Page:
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Big bear spotted near lake
Unwanted guest leaves a mess
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Forsyth County News
An unwelcome, burly visitor has residents of an east Forsyth County subdivision putting away their garbage cans and birdfeeders at night.

John Lalonde, who lives in Edgewater on Lanier off Bald Ridge Marina Road, said a large black bear first appeared in his yard about a month ago.

Three birdfeeders had been knocked over, but Lalonde and his wife disregarded the incident, thinking it was caused by children cutting through his yard.

They discovered they were wrong when they looked out a window Dec. 31 and saw a bear eating out of their birdfeeder.

“He ate all the bird food, then he moseyed over to my birdbath, got a drink of water and walked out the back,” he said. “We were saying, ‘Nobody’s going to believe this.’”

The messy intruder returned the next night. When Lalonde finally got a good look at the animal, he realized it’s about 6 feet tall and could weigh as much as 400 pounds.

“He was huge,” he said. “I’m from Long Island. I’m not used to bears.”

The bear has ventured into other yards on Lalonde’s street and destroyed garbage cans and fences in its search for snacks.

Scott Frazier, wildlife biologist with the Georgia Department of Natural Resources, said the agency has been aware of at least one bear in and around Cumming for the past two years.

He said residents of Edgewater, which is east of Cumming near Lake Lanier, should keep food sources in places the bear can’t reach.

Trash cans, compost bins and bird feeders should be kept in garages or storage sheds. Frazier said bears are also attracted to cat and dog food.

If the food source is removed, the bear should eventually move on.

Frazier explained that Georgia bears don’t have a true hibernation cycle and will come out of their dens during warmer stretches in winter.

“Ongoing bear behavior at this time of year will be spotty because of the weather and the pseudo-hibernation,” Frazier said.

“We probably wouldn’t anticipate a protracted problem with this bear for the next month straight. But there may be periods of a day or a couple of days or a week where that happens and then it’ll probably drop out of sight for a while.”

He said there is a chance the bear will be a daily problem for the neighborhood this spring.

Frazier recommended not approaching the animal. He said behaviors the bear will show if it feels threatened include woofing, which sounds like a dog’s “harumph.”

The bear may also stomp its feet on the ground or bang its teeth together if it is uncomfortable.

“If you see it at a distance, then simply enjoy seeing it,” he said. “If you see it more close up, what you want to do is put space between yourself and the bear.”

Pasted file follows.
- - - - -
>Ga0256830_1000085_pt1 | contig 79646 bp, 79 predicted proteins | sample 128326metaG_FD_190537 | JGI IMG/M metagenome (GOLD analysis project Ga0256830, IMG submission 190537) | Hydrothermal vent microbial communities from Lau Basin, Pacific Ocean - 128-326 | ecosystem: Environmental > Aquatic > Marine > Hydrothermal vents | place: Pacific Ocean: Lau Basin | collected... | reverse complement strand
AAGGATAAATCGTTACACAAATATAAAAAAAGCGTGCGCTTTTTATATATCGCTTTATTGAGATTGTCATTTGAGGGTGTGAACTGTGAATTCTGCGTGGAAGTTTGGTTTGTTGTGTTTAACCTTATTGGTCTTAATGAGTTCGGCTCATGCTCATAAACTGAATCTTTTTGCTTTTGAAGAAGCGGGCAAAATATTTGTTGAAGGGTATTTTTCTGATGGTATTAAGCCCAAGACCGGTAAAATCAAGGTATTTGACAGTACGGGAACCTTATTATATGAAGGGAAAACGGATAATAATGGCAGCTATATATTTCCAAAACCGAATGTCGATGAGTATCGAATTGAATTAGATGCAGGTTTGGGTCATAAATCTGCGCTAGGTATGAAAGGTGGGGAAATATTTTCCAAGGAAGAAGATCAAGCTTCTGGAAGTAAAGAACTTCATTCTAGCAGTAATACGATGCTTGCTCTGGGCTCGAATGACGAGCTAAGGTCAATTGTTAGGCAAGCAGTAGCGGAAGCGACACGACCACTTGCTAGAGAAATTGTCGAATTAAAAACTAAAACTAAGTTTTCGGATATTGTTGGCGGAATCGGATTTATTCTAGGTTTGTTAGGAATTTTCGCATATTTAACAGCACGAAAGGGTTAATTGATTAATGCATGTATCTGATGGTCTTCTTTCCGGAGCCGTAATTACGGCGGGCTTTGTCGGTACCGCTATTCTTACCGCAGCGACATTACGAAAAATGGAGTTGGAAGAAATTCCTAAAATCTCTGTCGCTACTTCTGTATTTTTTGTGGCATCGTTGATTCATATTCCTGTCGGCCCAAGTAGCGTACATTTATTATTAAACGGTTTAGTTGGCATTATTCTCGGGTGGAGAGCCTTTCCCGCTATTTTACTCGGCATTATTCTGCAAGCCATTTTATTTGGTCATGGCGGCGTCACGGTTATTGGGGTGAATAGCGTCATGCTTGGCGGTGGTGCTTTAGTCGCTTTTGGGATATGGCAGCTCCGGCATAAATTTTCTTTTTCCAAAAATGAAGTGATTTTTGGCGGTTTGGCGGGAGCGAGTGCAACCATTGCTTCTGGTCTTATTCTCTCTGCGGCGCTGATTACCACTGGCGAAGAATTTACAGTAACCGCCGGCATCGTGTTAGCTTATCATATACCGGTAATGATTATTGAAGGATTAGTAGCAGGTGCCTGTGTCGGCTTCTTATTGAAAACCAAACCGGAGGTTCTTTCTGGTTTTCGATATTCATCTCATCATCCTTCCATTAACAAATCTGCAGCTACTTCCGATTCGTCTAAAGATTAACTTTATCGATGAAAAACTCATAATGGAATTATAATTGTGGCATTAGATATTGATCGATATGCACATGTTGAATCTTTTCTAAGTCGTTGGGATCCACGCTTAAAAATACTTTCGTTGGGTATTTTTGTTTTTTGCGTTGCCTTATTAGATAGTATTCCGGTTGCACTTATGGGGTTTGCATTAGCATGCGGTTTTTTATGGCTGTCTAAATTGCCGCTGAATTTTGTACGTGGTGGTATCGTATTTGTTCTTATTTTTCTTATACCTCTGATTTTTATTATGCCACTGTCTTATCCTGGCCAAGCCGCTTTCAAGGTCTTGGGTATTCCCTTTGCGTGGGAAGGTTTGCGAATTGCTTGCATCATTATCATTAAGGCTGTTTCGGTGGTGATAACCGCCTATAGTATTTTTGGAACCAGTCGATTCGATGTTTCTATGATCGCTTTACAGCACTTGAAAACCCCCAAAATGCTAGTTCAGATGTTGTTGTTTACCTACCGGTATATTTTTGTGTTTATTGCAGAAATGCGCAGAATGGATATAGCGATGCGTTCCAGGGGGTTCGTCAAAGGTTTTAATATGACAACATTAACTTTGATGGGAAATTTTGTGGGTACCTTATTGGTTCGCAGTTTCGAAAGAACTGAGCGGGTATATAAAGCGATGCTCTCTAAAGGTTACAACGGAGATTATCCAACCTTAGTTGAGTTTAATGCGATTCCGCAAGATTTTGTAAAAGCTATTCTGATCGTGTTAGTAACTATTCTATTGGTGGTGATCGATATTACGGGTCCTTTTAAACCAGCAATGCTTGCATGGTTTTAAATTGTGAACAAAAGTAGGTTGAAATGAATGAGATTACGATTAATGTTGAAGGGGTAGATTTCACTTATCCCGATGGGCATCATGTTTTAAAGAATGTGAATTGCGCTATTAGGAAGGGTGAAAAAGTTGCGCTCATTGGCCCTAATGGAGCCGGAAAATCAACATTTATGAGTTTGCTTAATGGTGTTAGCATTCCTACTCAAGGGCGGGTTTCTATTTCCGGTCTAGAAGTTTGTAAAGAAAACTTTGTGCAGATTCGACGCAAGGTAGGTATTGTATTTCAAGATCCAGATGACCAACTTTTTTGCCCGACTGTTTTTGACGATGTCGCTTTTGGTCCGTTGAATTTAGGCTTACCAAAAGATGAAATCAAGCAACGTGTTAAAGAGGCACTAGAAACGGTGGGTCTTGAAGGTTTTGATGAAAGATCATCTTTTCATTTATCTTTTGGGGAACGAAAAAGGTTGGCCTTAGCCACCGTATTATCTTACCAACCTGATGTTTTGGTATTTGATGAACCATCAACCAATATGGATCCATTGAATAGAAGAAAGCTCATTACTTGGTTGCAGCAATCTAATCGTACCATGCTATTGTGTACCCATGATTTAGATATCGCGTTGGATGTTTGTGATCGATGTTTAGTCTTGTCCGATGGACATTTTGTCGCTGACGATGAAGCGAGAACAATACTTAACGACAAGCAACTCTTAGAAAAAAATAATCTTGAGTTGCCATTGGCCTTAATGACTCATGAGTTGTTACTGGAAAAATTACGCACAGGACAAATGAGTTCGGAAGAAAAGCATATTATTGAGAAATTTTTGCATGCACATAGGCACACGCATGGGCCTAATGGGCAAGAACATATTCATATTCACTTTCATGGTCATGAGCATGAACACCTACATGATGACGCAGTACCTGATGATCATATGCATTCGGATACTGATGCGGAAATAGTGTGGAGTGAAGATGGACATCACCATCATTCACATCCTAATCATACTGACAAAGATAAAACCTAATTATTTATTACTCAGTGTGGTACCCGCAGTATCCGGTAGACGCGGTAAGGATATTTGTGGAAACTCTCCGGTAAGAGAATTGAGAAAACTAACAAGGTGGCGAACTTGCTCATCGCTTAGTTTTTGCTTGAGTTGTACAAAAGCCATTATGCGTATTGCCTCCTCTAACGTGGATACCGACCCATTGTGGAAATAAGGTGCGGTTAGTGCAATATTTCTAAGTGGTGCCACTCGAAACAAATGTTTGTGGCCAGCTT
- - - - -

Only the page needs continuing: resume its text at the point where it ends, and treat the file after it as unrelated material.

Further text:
He said the best way to increase the distance from the bear is by slowly backing away from it.

Frazier said the DNR likely won’t step in unless the bear acts indifferent or aggressive toward people, or if it continues to show up despite the absence of food.

He said the DNR’s Gainesville post, which covers northeastern Georgia, handled about 700 assessments of bear-related incidents in its region last year.

“It’s an ongoing problem,” he said. “It’s not very often in Forsyth County.

"We probably deal with a handful or less of bears around Cumming and it probably leads to 10 or 15 total complaints in any given bear season.”

He said the bear population is expanding, which may result in more sightings.

Forsyth County Sheriff’s Lt. David Waters said the animal control unit is equipped to handle the animal, if necessary, but would call in the DNR to help capture it.

“It would have to pose a serious threat before we would tranquilize any type of animal like that,” he said, adding that a veterinarian may also be consulted to determine how much tranquilizer to use.

“It is a wild animal, so everybody in that area needs to pay attention and always use common sense when there’s an animal like that around,” he said. “He is wild. He thinks wild, so you certainly wouldn’t want to put yourself in any type of jeopardy around that.”

Waters said there have been several bear sightings over the past few years in Forsyth County. The most troublesome episode occurred when a vehicle struck a bear on Ga. 400.

“That was the only major issue I saw that would put anybody in harm’s way and it was during a vehicle accident,” he said.

Lalonde said he and his wife recently returned from a cruise. A neighbor told him that the bear hadn’t been around while they were away.

The animal returned Tuesday night, however, after Lalonde had put out the birdfeeders in his yard again.

He removed them, but threw some bird food on the ground Wednesday. Sure enough, the bear came back.

The Lalondes looked out their window to see the animal on the ground, eating birdseed.

“He spent 25 minutes laying down in my backyard,” he said. “I gave up the first half of 'American Idol' just watching him.”

Ron Williams, president of the Edgewater homeowners association, lives down the street from Lalonde.

He said the bear seems to be sticking to their street and hasn’t ventured into the rest of the neighborhood.

“I came within about 15 to 20 feet of him in my backyard the other night,” he said. “My dogs actually went after him and ran him out of the yard, but he actually climbed my fence and got in my yard.”

The bear has also taken down Williams’ birdfeeders.

He said residents have been alerted by e-mail to put away potential food sources in an effort to encourage the bear to move on.

Another neighbor said she has stopped walking her dog at night, for fear of a dangerous encounter.